Image Source: imdb.com
Now I have to talk about the things I did not like. First of all, I did not find Ghostbusters funny. More than anything Ghostbusters should be a comedy but apart from some well-timed pop-culture references and a little acute self-awareness the ‘jokes’ fell flat. This was a big disappointment after the many literal laugh-out-loud moments of Paul Feig’s other comedies, most notably ‘The Heat’ and ‘Spy’. The male representations are horrendous. Every man in this film is either evil or a total idiot. It annoys me so much that a film that attempts to break new ground with a female led action/comedy would do so by just flipping a stereotype dynamic. There is no need to stereotype to that scale, to attempt comedy in this way is cheap and quite frankly lazy. While the original film was male led, the female characters were worthy and developed. Sigourney Weaver's ‘Dana Barrett’ was one of the most memorable parts of the original for me. The constant appearance of stereotypes created an alarming anti-man tone that reached its cataclysm in the final act. A certain part of the concluding battle is currently doing the rounds on the internet for all the wrong reasons. With the risk of spoilers all I will say is that the conclusion revolves around something that I can only guess was intended as a joke but ended up being a cheap and messy conclusion that you’d expect in a bad Adam Sandler movie.

Image Source: imdb.com
I saw the original Ghostbusters for the first time in full last October at a drive-in. While I enjoyed it, it is not a favourite and I have no loyalty to it. However, even I couldn’t help but closely compare the 1984 original to the 2016 reboot. The original is an iconic product of cinema of the time and more importantly; has stood the test of time. Scratch the surface of this reboot and there’s nothing new to boast about. The film also seems to be afraid to stand on its own, it’s a reboot but with a ridiculous amount of clumsy cameos and nods to the Bill Murray led original.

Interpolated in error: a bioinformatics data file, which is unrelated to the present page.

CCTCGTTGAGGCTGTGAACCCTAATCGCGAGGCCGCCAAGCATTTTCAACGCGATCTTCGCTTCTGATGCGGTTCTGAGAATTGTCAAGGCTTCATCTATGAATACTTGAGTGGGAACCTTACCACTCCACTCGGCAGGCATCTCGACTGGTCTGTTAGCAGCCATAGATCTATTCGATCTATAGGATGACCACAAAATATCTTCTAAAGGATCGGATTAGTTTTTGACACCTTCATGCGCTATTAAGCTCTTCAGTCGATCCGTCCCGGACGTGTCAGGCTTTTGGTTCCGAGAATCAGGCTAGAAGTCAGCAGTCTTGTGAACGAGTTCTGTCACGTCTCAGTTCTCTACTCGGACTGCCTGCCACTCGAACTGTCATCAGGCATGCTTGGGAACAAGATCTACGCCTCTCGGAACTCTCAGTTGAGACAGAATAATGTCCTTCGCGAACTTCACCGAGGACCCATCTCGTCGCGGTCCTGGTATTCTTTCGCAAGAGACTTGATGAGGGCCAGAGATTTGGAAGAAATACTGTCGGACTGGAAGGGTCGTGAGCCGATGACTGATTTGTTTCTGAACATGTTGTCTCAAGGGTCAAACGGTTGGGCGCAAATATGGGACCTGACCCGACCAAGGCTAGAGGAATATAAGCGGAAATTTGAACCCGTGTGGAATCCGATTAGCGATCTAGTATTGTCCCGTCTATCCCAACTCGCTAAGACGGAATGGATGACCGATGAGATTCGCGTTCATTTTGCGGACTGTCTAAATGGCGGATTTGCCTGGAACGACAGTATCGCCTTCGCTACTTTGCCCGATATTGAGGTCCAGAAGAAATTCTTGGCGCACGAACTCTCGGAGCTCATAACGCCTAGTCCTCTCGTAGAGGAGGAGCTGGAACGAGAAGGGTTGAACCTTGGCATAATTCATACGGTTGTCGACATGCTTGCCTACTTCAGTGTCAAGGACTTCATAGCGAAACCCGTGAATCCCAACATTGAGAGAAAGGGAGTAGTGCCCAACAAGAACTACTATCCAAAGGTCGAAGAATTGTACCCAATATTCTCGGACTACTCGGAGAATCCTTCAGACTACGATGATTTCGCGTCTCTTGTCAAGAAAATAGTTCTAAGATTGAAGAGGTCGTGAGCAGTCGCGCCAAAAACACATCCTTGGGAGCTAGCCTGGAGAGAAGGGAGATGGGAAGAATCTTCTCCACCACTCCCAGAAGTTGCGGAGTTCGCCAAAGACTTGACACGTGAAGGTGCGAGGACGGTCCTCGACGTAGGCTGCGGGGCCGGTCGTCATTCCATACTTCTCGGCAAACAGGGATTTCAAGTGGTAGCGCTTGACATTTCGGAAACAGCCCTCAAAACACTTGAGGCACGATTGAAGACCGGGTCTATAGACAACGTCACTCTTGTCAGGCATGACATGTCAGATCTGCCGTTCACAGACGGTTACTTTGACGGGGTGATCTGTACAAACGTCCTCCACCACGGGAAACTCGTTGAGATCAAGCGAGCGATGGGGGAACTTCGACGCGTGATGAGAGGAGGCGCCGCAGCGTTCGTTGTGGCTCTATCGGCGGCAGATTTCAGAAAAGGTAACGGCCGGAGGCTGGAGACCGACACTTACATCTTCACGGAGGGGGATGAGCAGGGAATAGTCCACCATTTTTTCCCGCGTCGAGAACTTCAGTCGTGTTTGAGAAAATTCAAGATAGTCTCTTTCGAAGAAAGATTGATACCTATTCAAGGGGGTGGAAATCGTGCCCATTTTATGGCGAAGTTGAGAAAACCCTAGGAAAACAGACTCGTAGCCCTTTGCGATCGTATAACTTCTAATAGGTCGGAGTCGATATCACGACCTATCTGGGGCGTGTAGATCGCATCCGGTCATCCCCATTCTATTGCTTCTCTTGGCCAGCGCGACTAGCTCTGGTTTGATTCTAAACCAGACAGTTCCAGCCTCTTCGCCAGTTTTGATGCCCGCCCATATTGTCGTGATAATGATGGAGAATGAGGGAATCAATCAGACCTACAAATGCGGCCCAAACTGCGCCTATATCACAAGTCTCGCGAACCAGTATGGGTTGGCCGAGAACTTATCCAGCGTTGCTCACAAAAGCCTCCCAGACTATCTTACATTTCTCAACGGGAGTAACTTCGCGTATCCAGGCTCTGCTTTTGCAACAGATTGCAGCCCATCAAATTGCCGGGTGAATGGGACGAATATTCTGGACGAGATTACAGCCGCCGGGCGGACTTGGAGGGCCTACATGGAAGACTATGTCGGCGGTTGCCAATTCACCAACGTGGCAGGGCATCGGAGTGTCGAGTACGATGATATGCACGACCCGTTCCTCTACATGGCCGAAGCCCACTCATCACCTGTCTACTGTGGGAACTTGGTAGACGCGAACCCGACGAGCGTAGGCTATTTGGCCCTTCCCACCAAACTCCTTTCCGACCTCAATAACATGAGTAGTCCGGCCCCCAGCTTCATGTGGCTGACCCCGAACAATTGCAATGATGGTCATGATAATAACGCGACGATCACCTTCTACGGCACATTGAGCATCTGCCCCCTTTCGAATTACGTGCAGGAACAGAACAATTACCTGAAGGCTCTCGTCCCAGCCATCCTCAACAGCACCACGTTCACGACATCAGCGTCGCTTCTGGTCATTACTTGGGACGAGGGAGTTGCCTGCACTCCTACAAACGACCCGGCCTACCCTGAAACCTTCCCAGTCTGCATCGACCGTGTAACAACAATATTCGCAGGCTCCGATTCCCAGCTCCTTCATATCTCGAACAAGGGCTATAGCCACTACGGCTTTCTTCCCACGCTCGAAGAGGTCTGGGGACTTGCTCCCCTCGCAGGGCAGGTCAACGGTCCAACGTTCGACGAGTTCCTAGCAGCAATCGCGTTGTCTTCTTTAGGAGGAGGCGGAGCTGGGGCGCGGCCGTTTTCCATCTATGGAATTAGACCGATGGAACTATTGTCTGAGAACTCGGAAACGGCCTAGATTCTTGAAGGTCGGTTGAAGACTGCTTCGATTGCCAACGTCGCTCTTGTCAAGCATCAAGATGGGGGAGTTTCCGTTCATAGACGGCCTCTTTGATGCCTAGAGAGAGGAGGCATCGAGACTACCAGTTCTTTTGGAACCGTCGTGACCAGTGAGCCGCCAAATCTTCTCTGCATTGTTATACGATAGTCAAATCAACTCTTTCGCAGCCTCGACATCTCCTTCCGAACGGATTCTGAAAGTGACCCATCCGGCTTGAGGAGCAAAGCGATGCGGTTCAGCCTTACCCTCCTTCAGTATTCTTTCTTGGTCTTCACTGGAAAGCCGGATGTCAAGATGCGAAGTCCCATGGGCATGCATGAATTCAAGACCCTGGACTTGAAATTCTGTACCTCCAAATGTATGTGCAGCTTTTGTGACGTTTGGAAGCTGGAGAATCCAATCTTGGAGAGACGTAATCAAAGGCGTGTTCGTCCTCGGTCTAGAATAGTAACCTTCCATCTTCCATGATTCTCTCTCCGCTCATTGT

It wasn’t until I sat down and really thought about this film that I really questioned why it had to be Ghostbusters in the first place. The acting talent in this film could have been used on new characters that broke gender norms but told a story in its own right. If all we need to create something new is to swap the genders of characters then screenwriters can put down their pens for the next 100 years. It’s about time that we are seeing new roles for women in film but by simply stepping to the shoes of a much beloved film, Ghostbusters was set up for a fall. With other all-female remakes in the pipe line, including an all-female ‘Ocean’s Eleven’; I worry Ghostbusters will leave a bitter taste.

I had high hopes for Ghostbusters but it has fallen short of expectations. While undeserving of the lynch mob that is after it at the moment, CGI advances and acting talent couldn’t save it from a poor script and the risks of remaking an 80’s classic.